Big difference between Capitol and real world? Free stuff!
Published 11:31 am Monday, January 23, 2017
By EMILY WAGSTER PETTUS
JACKSON — The Mississippi Capitol is not the real world, and that can be easy to forget during a legislative session.
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Unless there’s an alternate universe neatly hidden from most people, the real world doesn’t have the plethora of freebies that are readily available at the statehouse.
Almost every morning during a 90-day session, groups set up tables in the first floor rotunda near the main public entrance at the center of the building. Universities, mental health advocates, museums, tourism groups — there’s a rotating cast of characters with ideas to pitch and services to promote.
What better way to grab lawmakers’ attention than by luring them to your table with a free chicken biscuit, a chocolate-dipped strawberry or a big blueberry muffin? Or, even with a lunch buffet that makes the whole rotunda smell like gravy?
Often, the entertainment is free. The Mississippi Museum of Natural Science brought a big snake to the Capitol this year. Folks couldn’t take the snake home, of course, but they got to pose with it for free (scary!) photos to amaze their friends and family.
There are trinkets aplenty. Stennis Space Center in Hancock County shows up every session with bright, flashing NASA lapel pins and astronaut toys made of squeezable foam. Railroad companies hand out calendars with lovely photos of locomotives traveling through the countryside.
Some of the freebies are more valuable. Last week, medical professionals offered a wide range of free health screenings at the Capitol, including those for blood pressure, cholesterol and vision.
The freebies are not limited to lawmakers. They are generally available to anyone who walks up, including Capitol staffers, lobbyists, journalists and random people visiting the building.
There are also plenty of freebies available at the invitation-only events for lawmakers, including steak dinners with lobbyists and a long list of receptions that offer beer, wine and cocktails for those who choose to partake. (Yes, there are plenty of teetotalers in the Legislature, in case their deacons are reading this.)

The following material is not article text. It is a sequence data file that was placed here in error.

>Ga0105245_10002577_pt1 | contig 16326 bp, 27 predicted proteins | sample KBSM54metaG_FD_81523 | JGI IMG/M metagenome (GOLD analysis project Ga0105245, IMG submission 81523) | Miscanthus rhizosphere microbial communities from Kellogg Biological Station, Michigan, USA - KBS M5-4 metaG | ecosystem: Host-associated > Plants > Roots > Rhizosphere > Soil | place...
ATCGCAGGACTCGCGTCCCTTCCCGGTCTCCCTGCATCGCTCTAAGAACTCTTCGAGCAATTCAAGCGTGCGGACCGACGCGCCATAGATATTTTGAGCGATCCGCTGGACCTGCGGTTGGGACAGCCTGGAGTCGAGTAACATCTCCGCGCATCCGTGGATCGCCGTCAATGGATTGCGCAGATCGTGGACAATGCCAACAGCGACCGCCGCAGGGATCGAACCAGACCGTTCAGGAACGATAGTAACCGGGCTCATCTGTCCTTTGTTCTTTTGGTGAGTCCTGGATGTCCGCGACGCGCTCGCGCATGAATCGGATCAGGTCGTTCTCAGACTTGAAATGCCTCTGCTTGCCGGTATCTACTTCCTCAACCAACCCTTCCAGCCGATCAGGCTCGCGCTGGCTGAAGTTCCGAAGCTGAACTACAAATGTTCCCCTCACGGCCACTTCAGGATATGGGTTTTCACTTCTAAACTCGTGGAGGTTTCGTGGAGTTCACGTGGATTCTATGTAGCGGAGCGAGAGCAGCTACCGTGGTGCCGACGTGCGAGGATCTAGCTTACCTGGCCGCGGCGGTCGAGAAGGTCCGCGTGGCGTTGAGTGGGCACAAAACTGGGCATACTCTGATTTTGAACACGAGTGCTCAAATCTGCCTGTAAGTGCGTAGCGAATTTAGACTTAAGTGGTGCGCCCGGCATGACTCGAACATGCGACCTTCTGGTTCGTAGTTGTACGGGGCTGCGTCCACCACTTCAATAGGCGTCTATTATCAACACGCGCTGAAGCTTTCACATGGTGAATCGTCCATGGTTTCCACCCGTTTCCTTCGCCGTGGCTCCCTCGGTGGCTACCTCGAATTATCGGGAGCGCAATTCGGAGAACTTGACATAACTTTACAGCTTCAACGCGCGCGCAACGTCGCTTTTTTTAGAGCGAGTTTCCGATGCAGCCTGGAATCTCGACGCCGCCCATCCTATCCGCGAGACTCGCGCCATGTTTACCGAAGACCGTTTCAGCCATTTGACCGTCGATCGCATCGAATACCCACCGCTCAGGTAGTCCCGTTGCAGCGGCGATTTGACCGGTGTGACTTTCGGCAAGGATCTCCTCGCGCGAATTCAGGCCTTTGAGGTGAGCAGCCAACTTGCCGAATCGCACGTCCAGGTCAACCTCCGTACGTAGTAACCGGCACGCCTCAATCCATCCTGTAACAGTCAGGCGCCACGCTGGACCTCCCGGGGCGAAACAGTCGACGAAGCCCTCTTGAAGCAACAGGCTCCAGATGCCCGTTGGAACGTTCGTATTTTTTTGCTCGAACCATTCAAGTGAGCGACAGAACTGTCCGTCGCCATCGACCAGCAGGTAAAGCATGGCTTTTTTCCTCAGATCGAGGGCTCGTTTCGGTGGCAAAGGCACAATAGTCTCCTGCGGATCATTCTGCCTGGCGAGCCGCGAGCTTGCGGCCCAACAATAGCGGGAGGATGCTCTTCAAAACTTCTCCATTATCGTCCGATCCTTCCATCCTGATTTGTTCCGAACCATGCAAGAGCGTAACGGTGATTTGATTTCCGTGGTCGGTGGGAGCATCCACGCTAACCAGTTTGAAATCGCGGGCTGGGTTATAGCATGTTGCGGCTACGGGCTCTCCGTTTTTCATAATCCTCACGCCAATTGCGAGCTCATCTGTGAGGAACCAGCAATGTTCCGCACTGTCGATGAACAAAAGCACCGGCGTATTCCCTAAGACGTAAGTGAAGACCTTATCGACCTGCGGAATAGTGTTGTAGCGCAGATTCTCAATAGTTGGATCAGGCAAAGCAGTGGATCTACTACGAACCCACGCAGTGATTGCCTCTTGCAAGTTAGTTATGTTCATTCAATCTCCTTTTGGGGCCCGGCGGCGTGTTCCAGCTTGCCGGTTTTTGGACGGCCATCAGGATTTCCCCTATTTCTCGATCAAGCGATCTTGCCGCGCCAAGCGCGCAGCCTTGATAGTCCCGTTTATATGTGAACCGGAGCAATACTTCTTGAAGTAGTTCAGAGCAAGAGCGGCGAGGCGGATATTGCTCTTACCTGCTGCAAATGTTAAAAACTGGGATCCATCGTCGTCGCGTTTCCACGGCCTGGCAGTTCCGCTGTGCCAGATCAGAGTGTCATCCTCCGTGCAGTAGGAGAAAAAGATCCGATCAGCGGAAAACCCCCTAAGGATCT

Mississippi is not alone in this culture of freebies for the powerful and privileged. This is common in lots of statehouses, and there’s reason to believe that some elected officials in Washington might be wined and dine from time to time.
Most of the freebies and the hospitality are legal, and it’s reasonable to think that a grown-up legislator can maintain his or her integrity while eating a complimentary sandwich. The challenge is to keep in touch with how people are living their lives back at home, because it’s generally pretty different from life at the Capitol.
Despite the type of “only positive Mississippi spoken here” sloganeering that has been popular among some politicians for decades, this has long been one of the poorest states in the union. It remains so, even with economic advances.
The world of freebies must be completely foreign to workers with some of the lowest-paid and most thankless jobs in state government — for example, those who earn only a smidge above minimum wage as direct care workers in mental health facilities.
The free medical tests given at the Capitol last week are just the kind of thing some people outside the building might need.
Politicians like to talk about how folks sit down at the kitchen table and decide how spend their own hard-earned money. People living paycheck-to-paycheck probably can’t stretch their grocery budget by loading up on all-you-can-eat shrimp at a reception. It’s something to remember in the land of freebies.
Emily Wagster Pettus has covered Mississippi government and politics since 1994. Follow her on Twitter: http://twitter.com/EWagsterPettus.